Theater and visual art on campus problematize our perspective on the American laborer

That inability of art to inculcate in its audience understanding of something as physical as labor partly inspired the artistic abstraction of Lehyt’s work. Though he initially said he tended toward a more didactic account, he ultimately decided to produce works that gave viewers little or no direction in interpretation. “The more I thought about being direct,” Lehyt said, “the more I thought that was useless because there is a subjective aspect [or] connection to art that I thought was more useful than saying things directly.”


People are conspicuously absent from Lehyt’s pieces. The box clearly represents the product of Lehyt’s own man-hours, but it is not the human effort that is emphasized. The piece is not about the laborers; it is about the concept of labor itself. The people are buried in the conceptual framework of Lehyt’s box. They are far from the fore.

The “calendar” does not deal directly with laborers either. Instead, the large overlapping paper squares in a scrambled grid, painted in brown and blue tones, calls to mind the place where the ocean meets the sand.

The beach is just the image Lehyt intended to invoke. His “calendar” is meant to project daydreams of freedom on workdays. “I thought of it as being away from the office, factory—escape,” he said. So while workers’ visions are splashed onto the paper, it is not the workers themselves who are the subject of the piece.


“Working”, on the other hand, is based entirely on the people performing labor. The agents of the work sing and dance and carry the plot; the people matter. Indeed, real people are the foundation for “Working.” Schwartz and Faso based the musical on “Working: People Talk About What They Do All Day and How They Feel About What They Do,” a book of interviews published in 1974 by Louis “Studs” Terkel. The compilation aimed to highlight how real-life workers found meaning in the everyday.

There are 26 characters in “Working”, each identified by name and profession—political fundraiser, schoolteacher, UPS deliveryman, and so on. Thus characters, even those in professions typically undervalued in society, are listed in their professional capacity rather than in their relations to each other.

The musical is a product of its time, a remnant of the 1960s and the Marxist ideology in vogue then. “In the 1960s and 1970s there was a lot of progressive and radical thought that said that workers are too invisible,” said Jaeger. However, Ortiz is confident that its message still applies in contemporary society and updated its dialogue to avoid alienating a modern audience.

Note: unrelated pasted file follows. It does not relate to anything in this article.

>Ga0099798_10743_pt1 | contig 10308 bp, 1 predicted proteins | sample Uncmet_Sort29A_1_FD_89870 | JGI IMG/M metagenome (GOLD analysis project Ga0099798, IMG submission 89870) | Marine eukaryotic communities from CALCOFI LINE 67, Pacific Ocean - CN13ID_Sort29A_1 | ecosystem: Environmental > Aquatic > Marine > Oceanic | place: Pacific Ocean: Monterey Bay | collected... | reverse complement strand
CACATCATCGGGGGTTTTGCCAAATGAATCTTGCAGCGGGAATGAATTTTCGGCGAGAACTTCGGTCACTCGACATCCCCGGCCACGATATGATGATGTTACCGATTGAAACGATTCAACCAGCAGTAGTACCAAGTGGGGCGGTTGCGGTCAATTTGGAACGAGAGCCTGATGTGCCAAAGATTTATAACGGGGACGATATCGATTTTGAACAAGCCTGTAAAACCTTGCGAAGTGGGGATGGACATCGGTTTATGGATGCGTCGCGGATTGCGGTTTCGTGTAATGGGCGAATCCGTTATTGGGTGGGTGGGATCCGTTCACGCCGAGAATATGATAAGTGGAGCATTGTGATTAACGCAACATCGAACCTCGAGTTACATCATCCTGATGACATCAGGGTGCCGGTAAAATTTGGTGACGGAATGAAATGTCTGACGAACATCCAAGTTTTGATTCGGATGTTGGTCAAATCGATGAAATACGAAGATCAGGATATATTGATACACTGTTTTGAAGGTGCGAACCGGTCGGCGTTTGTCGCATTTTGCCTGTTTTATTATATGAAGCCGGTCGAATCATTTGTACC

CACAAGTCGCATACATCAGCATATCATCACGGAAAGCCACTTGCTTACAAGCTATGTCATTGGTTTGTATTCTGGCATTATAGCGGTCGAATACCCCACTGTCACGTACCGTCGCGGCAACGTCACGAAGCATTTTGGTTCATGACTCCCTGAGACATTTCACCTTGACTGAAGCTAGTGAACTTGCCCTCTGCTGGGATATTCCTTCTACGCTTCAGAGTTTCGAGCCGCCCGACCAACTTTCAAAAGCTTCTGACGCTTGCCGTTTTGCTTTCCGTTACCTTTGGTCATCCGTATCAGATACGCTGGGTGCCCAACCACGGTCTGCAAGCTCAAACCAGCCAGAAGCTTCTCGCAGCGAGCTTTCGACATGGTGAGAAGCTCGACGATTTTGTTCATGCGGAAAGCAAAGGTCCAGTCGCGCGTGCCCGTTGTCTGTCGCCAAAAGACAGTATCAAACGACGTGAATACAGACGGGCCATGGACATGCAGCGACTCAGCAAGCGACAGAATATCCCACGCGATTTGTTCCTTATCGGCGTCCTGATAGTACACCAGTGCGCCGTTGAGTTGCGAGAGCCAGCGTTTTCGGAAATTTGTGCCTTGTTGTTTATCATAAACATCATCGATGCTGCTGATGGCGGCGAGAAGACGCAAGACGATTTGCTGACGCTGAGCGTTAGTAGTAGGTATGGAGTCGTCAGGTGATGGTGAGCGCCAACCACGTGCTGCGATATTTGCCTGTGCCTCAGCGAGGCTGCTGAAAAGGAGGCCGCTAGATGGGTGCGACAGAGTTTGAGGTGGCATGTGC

“In the same way that our union is steeped in traditions of the American labor movement but also trying to update and innovate, I have a sense from talking to these students that they are trying to do the same thing,” Jaeger continued. “[They are] taking some of the ideas about the dignity of work and of recognizing and humanizing working people and putting a fresh, modern, local flavor with that.”


For the students wearing the borrowed HUCTW uniforms, there seems to be an implicit assumption that their professional roles in the play will not actually be their professional post in real life. Arthur R. Bartolozzi ’12, who plays the CEO in the show, said that “most people are really shitty things they won’t be [when they get older].”

But the actors’ futures, of course, are yet to be determined.

At last weekend’s rehearsal, a general shout roused the cast: “We need Russell,” they said. Russell Y. Huang ‘12, the assistant musical director, put down his copy of “War and Peace” to play “Just a Housewife” on the piano. A group of six female Harvard students began to sing the uncharacteristically pessimistic song: “All I am is / Just a housewife / Just a housewife, nothing great / What I do is ‘out of fashion’/ What I feel is out of date.” The six actresses started twirling around the broomsticks they were holding, spinning as they sang the somber song. “I’m afraid it is unimpressive / All I am is someone’s mother.”

The scene seemed particularly poignant for six Harvard students. Despite common confidence in a Harvard degree and the modern expectation that women can have both a family and successful career, whether these six students will grow up to have both is still uncertain. It is entirely within the realm of possibility that they could become stay-at-home moms. Besides, if “Working” succeeds in its glorifying aims, the fate should not seem like a particularly “shitty” one: the play presents housewifely work as another valuable way to contribute to society. For Harvard students, the point would be well taken.


Though many students see it as extracurricular—an activity outside the realm of serious work—acting itself is labor of sorts. Memorizing the lines, building the set—which the cast did last Sunday as a group task—and performing are all activities that could develop into real-life professions.

The same holds for visual artists. “I’m obviously not a worker who has been subjected, I’m quite the opposite,” said Lehyt. “But everyone does something—I also do something. Art is labor.”

—Staff writer Elyssa A. L. Spitzer can be reached at



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